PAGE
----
The last time a referee changed the outcome of a game this magnitude,  the 1972 USA Olympic Basketball team refused to pick up their silver medals. 
 
I have tremendous respect for Ohio State.  Their defense was awesome.  Craig Krenzel's performance was brilliant.  Jim Tressell is the new 'Bear' Bryant.  Ohio State is a worthy national champion.
 
I'm not saying Miami should have won the game.
 
Miami did win the game.
 
And winning a second consecutive national title has never felt so empty. 

 

August 12, 2002

Confessions of a Red Sox Fan

I like the Red Sox.  I don't like the Yankees.  It's nothing personal.  That's just the way it has to be.  I am not biased.  I'm just honest.
     I was recently driving to New Jersey from a weekend in Upstate N.Y.  As my wife was peacefully reading a book in the passenger seat, I decided to turn on the radio.  Actually, I listened to WFAN (the fan) New York.  WFAN is primarily sports talk radio for all the New York diehards.  In truth, I revel in the opportunity to listen to the countless Big Apple jackasses who jump the Nets bandwagon one minute and then demand Mo Vaughn be on the first train to Tampa Bay the next.  Those New York fans can be heartless bastards.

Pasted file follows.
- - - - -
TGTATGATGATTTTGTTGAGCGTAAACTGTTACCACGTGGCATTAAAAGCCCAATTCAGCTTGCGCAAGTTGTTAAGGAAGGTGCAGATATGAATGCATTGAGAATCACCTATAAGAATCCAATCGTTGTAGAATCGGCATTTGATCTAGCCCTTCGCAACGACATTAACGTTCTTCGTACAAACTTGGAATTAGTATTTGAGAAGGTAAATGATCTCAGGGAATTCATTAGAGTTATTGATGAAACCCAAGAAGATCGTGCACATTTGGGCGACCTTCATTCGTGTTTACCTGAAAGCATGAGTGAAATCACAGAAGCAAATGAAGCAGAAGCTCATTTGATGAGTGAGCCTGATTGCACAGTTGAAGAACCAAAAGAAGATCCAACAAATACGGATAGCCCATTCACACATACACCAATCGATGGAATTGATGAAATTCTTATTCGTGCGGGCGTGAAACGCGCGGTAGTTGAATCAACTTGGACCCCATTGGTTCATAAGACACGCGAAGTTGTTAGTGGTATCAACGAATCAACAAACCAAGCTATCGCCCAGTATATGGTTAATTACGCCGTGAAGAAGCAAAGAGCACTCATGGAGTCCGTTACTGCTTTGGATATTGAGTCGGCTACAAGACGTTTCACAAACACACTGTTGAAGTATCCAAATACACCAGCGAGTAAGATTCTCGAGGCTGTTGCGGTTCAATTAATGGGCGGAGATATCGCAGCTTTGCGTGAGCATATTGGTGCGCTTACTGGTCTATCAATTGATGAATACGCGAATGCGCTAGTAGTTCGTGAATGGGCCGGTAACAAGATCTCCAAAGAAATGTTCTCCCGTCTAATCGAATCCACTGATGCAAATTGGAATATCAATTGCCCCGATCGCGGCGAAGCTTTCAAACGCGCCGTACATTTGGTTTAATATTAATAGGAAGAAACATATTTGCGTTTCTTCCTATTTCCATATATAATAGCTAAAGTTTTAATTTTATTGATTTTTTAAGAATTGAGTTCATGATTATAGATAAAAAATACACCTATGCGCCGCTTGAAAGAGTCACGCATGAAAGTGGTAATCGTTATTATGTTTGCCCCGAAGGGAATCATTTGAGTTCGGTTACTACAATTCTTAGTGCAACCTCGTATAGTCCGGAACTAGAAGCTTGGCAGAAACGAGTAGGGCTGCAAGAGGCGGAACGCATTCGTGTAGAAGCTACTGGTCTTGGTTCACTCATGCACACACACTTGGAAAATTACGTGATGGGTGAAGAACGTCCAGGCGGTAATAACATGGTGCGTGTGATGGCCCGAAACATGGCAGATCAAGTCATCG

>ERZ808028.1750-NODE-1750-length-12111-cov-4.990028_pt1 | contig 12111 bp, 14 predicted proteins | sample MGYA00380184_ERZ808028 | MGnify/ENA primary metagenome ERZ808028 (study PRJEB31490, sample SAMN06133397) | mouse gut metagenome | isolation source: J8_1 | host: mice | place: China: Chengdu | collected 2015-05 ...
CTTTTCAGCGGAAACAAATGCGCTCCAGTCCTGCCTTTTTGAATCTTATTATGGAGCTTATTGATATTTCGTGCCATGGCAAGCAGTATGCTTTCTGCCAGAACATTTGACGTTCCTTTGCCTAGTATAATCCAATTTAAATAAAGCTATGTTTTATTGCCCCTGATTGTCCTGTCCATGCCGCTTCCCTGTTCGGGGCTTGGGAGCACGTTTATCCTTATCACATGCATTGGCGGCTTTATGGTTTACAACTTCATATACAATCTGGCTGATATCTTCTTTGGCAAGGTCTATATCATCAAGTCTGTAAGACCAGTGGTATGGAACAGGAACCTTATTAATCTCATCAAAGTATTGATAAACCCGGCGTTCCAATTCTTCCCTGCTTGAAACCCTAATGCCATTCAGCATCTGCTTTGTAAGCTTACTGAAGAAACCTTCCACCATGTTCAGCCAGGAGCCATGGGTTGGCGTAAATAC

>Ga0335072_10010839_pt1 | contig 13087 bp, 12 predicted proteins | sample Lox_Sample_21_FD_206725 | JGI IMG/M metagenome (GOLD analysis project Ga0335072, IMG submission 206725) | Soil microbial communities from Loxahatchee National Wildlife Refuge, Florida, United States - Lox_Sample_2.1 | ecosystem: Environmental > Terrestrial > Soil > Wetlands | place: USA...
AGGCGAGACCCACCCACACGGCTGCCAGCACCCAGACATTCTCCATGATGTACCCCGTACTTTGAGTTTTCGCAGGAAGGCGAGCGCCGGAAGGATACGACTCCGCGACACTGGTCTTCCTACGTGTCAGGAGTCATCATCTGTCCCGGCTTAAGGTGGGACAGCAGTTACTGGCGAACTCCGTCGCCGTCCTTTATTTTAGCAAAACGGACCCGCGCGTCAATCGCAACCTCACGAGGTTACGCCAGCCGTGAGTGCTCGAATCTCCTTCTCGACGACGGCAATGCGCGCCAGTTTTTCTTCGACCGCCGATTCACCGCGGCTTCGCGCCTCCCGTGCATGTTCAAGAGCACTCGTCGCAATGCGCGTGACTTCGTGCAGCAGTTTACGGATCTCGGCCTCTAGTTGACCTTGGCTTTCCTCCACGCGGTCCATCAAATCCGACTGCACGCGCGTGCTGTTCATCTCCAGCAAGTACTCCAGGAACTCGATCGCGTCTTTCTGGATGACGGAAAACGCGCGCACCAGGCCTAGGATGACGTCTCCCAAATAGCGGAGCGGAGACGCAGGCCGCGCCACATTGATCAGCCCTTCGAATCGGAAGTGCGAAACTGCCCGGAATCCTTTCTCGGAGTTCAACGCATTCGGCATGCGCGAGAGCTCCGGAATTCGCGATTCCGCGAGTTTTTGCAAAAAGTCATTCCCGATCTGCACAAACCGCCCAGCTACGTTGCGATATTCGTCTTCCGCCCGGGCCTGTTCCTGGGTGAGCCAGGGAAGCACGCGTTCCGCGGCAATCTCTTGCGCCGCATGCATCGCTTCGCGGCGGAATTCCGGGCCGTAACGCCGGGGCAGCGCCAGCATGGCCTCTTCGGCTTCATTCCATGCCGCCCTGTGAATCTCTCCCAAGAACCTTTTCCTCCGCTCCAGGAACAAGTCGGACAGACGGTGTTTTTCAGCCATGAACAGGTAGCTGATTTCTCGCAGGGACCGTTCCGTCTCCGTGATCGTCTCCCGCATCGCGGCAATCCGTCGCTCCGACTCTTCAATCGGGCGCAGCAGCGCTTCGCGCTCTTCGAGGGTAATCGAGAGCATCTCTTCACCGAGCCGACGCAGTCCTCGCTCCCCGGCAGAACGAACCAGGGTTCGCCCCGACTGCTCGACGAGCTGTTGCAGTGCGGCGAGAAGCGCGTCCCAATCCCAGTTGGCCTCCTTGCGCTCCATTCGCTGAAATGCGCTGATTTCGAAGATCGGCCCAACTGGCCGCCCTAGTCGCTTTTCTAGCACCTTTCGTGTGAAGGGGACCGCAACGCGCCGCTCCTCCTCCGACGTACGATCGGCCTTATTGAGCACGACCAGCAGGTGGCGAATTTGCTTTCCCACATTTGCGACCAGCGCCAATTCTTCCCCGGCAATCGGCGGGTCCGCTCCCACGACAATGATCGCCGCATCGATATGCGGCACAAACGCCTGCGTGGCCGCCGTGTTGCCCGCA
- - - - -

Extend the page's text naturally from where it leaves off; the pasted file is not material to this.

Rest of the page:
Earlier in the day, Ozzie Smith had been inducted into the Major League Baseball Hall of Fame.  The radio show was asking the question; 'Who's the best baseball player not in the Hall of Fame?'  The first caller suggested Jim Kaat which was met with praise from both radio hosts.  A second caller then suggested Don Mattingly.  There was a pause for a moment.  Then one host asked the other; 'When you hear the name Don Mattingly, do you sense greatness?'  
 
Another pause...
 
'No.'
 
The host who then originally asked the question replied; 'Me neither.'
 
I nearly pulled to the side of the road in shock and, truthfully, a little disappointment...
my wife continued to read in silence.
 
Don Mattingly was a great baseball player.  Yes, this is a confession of Red Sox fan.  As a loyal fan of Wade Boggs and Roger Clemens, Mattingly was the guy I loved to hate.  I hated him because he was a Yankee, and I hated him because he wasn't a Red Sox.  In the mid 80's Don Mattingly was a great baseball player.
 
In reality, the Hall of Fame has become measured by many factors:  numbers, impact on the game, and even sympathy.  There should be one measure of the Hall of Fame and it is measured by neither numbers or public sentiment.  The Hall of Fame comes down to one intangible alone:  greatness.  Mattingly had it.  In the mid-eighties there was no better player.
 
Sadly, the Hall has become a numbers game (see Don Sutton).  The Hall has also become a sentimental pantry for good players who had long careers (see Phil Niekro).  In all likelihood, Raphael Palmeiro will hit 500 home runs.  In all likelihood, Raphael Palmeiro will someday be given serious consideration for the Hall.  In hindsight, people will comment that Palmeiro was one of baseball's most underrated players...but do you see greatness when Palmeiro steps in the batter's box?  Me neither.